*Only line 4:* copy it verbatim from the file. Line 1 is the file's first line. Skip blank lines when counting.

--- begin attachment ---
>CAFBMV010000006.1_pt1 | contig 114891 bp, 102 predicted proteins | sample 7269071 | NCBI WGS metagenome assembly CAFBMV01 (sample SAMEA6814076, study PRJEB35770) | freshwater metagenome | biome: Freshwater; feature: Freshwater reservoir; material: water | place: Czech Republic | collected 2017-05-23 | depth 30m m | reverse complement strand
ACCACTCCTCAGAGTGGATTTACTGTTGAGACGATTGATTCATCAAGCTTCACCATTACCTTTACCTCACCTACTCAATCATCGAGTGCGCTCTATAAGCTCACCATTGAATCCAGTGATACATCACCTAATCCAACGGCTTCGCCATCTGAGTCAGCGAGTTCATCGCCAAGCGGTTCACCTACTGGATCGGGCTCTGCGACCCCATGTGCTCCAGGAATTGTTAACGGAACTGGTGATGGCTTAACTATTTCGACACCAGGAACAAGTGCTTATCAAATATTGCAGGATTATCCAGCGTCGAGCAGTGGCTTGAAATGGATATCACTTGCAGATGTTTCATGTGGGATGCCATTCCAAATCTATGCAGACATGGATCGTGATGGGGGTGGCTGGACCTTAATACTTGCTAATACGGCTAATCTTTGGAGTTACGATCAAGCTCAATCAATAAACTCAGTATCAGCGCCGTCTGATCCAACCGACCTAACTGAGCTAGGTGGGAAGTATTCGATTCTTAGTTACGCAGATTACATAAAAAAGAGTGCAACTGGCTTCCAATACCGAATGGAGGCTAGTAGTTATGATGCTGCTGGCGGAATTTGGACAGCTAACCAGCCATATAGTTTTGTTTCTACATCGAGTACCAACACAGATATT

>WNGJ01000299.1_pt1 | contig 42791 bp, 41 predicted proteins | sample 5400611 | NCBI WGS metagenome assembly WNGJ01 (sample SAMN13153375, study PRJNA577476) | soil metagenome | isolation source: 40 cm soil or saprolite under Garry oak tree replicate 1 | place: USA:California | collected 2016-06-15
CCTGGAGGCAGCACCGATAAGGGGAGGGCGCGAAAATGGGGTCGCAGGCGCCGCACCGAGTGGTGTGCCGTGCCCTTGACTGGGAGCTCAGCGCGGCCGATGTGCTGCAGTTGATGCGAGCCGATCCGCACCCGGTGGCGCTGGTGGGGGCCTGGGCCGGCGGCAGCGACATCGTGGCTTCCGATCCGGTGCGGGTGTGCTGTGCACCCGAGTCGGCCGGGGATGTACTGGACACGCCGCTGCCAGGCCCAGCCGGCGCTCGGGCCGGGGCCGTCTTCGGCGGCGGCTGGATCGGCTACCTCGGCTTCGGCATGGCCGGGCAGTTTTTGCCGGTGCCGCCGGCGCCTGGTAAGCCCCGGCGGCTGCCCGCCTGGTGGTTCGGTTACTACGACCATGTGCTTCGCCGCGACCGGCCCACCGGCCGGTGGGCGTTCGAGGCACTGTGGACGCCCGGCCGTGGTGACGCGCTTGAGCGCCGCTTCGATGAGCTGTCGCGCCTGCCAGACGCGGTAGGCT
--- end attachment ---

CCTGGAGGCAGCACCGATAAGGGGAGGGCGCGAAAATGGGGTCGCAGGCGCCGCACCGAGTGGTGTGCCGTGCCCTTGACTGGGAGCTCAGCGCGGCCGATGTGCTGCAGTTGATGCGAGCCGATCCGCACCCGGTGGCGCTGGTGGGGGCCTGGGCCGGCGGCAGCGACATCGTGGCTTCCGATCCGGTGCGGGTGTGCTGTGCACCCGAGTCGGCCGGGGATGTACTGGACACGCCGCTGCCAGGCCCAGCCGGCGCTCGGGCCGGGGCCGTCTTCGGCGGCGGCTGGATCGGCTACCTCGGCTTCGGCATGGCCGGGCAGTTTTTGCCGGTGCCGCCGGCGCCTGGTAAGCCCCGGCGGCTGCCCGCCTGGTGGTTCGGTTACTACGACCATGTGCTTCGCCGCGACCGGCCCACCGGCCGGTGGGCGTTCGAGGCACTGTGGACGCCCGGCCGTGGTGACGCGCTTGAGCGCCGCTTCGATGAGCTGTCGCGCCTGCCAGACGCGGTAGGCT